The Will to Survive
It’s hard to ignore the deep impression that the Tomb Raider series and its rough-and-tumble protagonist have made on gaming, but it must be admitted that Lara and her adventures seem closely bound to a bygone era of excess crate puzzles and comparatively rudimentary characters and environments. The series carried on long after its original reign during the Playstation One generation, but it’s felt like it’s never quite managed to find its footing as part of the modern action-adventure genre. This game changes all that. Acting as a reboot for the franchise, 2013’s Tomb Raider depicts Lara Croft as an eager, young explorer looking to investigate the island of Yamatai, once home to an ancient civilisation who worshipped a holy queen known as Himiko. When violent storms cause Lara to shipwreck on the island she is separated from her crew, and at the mercy of the island and its mysterious but hostile inhabitants must learn to fend for herself if she wishes to return home.
Most of your time in Tomb Raider is spent utilising Lara’s abilities in either combat, puzzle-solving, or traversal. The game doesn’t aim for intense depth with any one of these systems, but instead for variety, switching focus between each of them with careful timing to keep things fresh and make sure no one area of the gameplay ever becomes worn out. The combat in itself takes a similar tact, offering a fairly modest arsenal of weapons with which to take on opponents, but aiming to make each weapon distinctly different from the next, and frequently giving you the opportunity to take on threats either via stealth or sheer firepower, even though you’ll probably end up making considerable use of both by the end of the game. The enemies are no slouches though. You’ll find that especially in the back half of the game, they won’t be content to let you stick in one piece of cover for too long, using explosives and melee attacks to keep you moving as you try to take them down.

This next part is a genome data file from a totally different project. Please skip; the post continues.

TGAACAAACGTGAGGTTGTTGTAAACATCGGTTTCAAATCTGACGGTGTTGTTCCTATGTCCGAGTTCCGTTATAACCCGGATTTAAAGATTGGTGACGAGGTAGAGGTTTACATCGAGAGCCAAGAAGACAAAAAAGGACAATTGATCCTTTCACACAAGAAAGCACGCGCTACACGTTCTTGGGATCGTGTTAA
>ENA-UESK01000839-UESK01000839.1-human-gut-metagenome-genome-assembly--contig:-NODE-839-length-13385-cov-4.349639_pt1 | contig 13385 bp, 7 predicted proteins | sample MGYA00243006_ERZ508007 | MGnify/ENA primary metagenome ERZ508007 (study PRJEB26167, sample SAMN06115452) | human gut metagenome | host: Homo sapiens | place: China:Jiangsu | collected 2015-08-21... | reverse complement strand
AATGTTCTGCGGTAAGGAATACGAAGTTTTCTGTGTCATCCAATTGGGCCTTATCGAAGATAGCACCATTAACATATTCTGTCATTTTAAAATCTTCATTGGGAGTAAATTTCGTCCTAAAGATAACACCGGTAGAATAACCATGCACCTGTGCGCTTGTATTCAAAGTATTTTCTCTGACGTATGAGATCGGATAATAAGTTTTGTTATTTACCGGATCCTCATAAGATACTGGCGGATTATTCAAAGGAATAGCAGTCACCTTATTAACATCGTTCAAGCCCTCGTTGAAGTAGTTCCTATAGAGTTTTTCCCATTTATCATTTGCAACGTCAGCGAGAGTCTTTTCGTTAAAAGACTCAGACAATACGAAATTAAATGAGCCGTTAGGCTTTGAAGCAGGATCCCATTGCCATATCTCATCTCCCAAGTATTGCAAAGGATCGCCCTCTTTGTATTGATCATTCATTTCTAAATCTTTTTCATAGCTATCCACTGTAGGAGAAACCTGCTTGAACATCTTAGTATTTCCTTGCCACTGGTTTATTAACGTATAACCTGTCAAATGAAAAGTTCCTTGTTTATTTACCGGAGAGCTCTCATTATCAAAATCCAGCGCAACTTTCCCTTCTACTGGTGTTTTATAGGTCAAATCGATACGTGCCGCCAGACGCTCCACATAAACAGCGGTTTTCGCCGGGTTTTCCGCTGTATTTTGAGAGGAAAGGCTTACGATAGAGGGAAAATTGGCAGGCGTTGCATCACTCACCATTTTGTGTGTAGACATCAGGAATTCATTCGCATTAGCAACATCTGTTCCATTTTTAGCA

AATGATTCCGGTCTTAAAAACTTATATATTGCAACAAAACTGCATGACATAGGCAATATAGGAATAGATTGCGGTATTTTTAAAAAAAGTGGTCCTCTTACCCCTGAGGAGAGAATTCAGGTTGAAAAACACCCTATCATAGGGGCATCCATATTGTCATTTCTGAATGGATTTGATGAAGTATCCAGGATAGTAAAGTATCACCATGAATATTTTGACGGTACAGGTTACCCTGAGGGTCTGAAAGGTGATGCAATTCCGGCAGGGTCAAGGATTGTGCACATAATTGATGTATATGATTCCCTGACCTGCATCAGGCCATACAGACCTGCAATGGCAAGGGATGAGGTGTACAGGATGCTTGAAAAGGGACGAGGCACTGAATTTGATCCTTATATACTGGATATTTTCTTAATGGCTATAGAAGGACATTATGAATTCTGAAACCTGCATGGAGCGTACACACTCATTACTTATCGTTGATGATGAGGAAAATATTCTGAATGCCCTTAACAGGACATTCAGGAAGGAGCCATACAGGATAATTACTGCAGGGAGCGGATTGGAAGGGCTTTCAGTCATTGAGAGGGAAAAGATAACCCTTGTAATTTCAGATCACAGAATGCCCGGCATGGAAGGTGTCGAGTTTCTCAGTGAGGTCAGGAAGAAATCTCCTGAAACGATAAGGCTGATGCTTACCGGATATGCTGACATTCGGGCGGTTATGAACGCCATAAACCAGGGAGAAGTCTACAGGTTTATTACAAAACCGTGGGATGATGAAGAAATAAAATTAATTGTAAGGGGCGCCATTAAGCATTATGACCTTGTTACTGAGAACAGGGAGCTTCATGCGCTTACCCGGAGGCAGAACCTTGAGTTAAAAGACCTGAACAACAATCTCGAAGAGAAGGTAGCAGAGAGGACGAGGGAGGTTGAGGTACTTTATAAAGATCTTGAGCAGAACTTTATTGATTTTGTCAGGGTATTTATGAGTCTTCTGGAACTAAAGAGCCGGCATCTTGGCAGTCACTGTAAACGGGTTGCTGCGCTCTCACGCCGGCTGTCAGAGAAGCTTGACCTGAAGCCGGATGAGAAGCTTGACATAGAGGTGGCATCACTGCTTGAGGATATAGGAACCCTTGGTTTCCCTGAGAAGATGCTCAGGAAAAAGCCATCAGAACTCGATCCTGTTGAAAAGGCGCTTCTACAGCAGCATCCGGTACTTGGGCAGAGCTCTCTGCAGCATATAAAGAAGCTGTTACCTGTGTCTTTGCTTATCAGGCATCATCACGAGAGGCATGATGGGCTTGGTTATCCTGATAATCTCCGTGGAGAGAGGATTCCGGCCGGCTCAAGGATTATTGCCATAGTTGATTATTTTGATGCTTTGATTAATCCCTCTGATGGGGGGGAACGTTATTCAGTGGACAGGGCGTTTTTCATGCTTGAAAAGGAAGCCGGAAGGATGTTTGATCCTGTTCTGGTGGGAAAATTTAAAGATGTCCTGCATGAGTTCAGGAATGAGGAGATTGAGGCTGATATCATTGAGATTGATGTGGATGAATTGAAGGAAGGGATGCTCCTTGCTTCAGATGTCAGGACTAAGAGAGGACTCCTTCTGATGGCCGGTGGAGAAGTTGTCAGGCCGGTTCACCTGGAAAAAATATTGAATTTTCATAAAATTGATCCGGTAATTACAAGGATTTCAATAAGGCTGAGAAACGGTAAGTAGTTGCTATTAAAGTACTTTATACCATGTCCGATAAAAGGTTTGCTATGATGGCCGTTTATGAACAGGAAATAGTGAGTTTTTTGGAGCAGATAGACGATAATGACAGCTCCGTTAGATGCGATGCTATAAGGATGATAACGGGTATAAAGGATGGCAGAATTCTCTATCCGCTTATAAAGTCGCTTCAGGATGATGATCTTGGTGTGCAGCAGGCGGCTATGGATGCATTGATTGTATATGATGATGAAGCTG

Among the selection of tools you have to dispatch the islanders the bow really takes pride of place, being versatile enough to act as both a stealth and non-stealth weapon and helping break up combat that would otherwise be an all-out gunfest. When you’re lurking in the bushes, trying to line up the perfect shot with it there’s a moment of tension as you pull back and take aim, and then providing everything goes well a small spark of triumph as you drop your target in a single shot. If I had to pick a dud amongst the weapons though, it would definitely be the pistol. I got some mileage out of it earlier on in the game, but once I’d found all the weapons there didn’t seem to be one job the pistol could do that couldn’t be done more effectively with something else from my collection of shooty things.
Puzzling is kept fairly light, eschewing the classic series convention of more involved and lengthy environmental conundrums in favour of simpler, snappier challenges like just working out the right tool to help you cross a chasm or concocting a basic plan to exploit the mechanism of a nearby lift, and it all works pretty well. If at any point you become stuck, you can tap the left bumper to highlight the interactive objects around you and get a hint from Lara. It works to both the game’s and your advantage to have this means of keeping things moving without robbing you of the joy of the actual solving.